"Just as we are to avoid the four horsemen of the apocalypse, we should also avoid the four “P’s” of anxiety and depression… the need to please, perform, prove, and perfect."
~ Bill Crawford

“Just as we are to avoid the four horsemen of the apocalypse, we should also avoid the four “P’s” of anxiety and depression… the need to please, perform, prove, and perfect.”
~ Bill Crawford

The 4 P’s of Anxiety & Depression

This concept comes from Dr. Brené Brown’s book, “Dare to Lead.” In it, she speaks to ways of being that interfere with our ability to be good leaders, parents, and people, by worrying about the need to prove our worth and/or convincing others that we are indeed worthy. Unfortunately, many of us were taught to do this by pleasing others, performing up to their expectations, pretending that we never make mistakes, and trying to be perfect.

Of course, it’s important to note that we were not born this way. In other words, we were not laying in our bassinet feeling unworthy because we just crapped in our diaper. However, as we grew, many of us got the message that we were “good,” lovable, worthy, etc. when we pleased, or performed in a certain way, and we took that to mean that if we could do all this perfectly, we would finally get the validation we so desperately wanted.

It never really worked, of course, but that just had us trying harder and ending up thinking that there was something wrong with us… or that we just weren’t “enough” and this self-perception continued into adulthood.

Those of you who follow my “Life from the Top of the Mind” philosophy know that this has to do with neural pathways in the brain that were formed in childhood and are now influencing how we deal with life today. Specifically, our limbic system, or middle brain, is still interpreting life in a way that has us attempting to please, perform, and try to be perfect in order to prove our worth. This is driven by the fear-based belief that our validation, or sense of worth, is determined by how we are perceived by others and is one of the causes of our anxiety, worry, and depression.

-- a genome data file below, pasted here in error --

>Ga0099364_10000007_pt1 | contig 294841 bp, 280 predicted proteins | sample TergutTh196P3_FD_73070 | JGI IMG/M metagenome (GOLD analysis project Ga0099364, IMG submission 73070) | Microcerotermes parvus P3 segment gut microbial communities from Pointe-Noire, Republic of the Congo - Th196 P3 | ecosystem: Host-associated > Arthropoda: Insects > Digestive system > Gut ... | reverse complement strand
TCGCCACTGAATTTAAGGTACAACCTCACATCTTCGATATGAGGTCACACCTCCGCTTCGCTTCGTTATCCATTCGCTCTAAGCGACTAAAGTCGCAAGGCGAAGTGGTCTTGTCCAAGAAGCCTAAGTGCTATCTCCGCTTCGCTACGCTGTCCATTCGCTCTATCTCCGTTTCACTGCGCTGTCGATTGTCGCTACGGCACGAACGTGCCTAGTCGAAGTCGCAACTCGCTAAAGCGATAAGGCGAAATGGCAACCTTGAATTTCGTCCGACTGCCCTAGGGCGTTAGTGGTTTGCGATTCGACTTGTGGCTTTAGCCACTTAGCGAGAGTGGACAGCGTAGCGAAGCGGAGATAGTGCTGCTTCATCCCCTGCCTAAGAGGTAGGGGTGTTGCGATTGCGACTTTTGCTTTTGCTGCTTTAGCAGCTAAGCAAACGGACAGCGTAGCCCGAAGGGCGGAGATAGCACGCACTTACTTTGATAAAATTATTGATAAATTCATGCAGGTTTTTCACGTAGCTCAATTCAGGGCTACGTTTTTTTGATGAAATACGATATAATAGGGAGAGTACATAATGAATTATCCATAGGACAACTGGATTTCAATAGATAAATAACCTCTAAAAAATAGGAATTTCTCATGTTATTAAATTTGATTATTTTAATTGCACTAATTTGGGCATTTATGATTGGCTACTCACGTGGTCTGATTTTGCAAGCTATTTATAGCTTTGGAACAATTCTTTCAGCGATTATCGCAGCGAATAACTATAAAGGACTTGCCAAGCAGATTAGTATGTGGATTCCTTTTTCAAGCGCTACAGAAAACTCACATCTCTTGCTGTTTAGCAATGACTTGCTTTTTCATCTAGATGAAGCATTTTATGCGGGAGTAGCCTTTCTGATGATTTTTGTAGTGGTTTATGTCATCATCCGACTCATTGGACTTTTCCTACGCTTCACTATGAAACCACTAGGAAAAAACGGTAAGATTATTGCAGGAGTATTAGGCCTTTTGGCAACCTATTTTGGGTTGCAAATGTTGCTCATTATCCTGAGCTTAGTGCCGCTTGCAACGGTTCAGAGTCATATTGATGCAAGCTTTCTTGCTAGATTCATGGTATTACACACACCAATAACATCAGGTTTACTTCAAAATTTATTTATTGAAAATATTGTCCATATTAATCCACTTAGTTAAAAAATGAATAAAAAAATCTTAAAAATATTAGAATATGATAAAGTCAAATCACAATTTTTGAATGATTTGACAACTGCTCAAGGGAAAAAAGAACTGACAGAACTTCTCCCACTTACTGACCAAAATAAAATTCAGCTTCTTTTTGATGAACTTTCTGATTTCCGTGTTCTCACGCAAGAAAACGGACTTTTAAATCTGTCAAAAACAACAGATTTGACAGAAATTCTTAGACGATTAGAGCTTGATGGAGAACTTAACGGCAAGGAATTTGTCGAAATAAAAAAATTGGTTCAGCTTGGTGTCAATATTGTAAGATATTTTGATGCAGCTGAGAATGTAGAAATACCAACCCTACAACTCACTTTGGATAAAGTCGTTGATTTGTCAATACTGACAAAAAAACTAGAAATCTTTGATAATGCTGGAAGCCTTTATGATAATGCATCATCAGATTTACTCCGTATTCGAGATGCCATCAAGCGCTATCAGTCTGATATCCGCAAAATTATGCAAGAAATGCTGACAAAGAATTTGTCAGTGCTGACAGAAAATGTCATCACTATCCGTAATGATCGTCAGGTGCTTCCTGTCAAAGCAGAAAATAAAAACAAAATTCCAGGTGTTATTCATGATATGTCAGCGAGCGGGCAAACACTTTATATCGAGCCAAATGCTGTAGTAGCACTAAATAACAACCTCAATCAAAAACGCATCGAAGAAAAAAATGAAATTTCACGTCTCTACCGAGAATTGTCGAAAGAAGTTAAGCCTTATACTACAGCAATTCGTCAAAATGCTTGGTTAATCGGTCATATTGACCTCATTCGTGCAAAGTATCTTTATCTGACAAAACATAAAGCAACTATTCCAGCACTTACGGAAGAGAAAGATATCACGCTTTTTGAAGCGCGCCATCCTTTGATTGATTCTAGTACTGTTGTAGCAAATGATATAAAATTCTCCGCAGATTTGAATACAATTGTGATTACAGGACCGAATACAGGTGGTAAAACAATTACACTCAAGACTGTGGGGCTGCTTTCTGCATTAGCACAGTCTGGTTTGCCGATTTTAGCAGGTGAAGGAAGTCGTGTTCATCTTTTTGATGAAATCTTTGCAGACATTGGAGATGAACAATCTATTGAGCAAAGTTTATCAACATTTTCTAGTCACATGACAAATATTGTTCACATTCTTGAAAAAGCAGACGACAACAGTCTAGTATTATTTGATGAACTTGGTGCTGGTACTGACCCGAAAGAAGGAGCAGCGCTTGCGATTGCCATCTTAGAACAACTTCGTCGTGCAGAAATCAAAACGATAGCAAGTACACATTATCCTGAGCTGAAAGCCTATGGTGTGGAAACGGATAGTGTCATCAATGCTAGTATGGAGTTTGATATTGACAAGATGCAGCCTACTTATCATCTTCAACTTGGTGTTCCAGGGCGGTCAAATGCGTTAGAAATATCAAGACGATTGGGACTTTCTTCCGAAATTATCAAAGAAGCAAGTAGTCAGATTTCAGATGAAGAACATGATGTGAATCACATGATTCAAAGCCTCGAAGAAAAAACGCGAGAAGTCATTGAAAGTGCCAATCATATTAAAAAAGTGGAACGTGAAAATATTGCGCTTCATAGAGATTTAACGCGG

So, what is the solution? Some think it is affirmations, or repeatedly telling ourselves, “I am enough, I am enough.” However, most people find that when we do this, there is a little voice in the back of our mind saying “bullshit, bullshit.” Therefore, I suggest a more purposeful approach that addresses the fear that we are not enough with data about our being more than enough.

The way to do this is to create a list of twenty qualities or characteristics of us at our best that give us a “place to stand,” so to speak, or a way to establish our worth that doesn’t go through the eyes of others. Once we are clear about who we are at our best, we can go into life (conversations, meetings, family get-togethers, relationships, etc.) clear that this person, organization, etc. is pretty lucky to have us around. Then, if we are not treated as such, we now know this is about their lack of awareness and not our lack of worth.

All of this clarity about what truly determines our worth and value comes from the upper 80% of the brain, what I call the “Top of the Mind,” just as our fear that we are only valuable if we please and perform perfectly comes from the lower, fear-based part of the brain. Therefore, it will be important to be able to switch to this more purposeful part of the brain when our old brainstem neural pathways are triggered. This is what my system teaches…how to shift to the Top of the Mind when triggered, and how to rewire the brain so that we go into situations with clarity about our worth and value in the future.

If you feel that this would be of value to you, your family, and/or organization, I suggest that you contact me, because as long as we need to please, perform and pretend perfectly in order to prove our worth and value, we will always be at the mercy of those old, learned perspectives, and stuck in the fear-based part of the brain.

~ All the best, Dr. Bill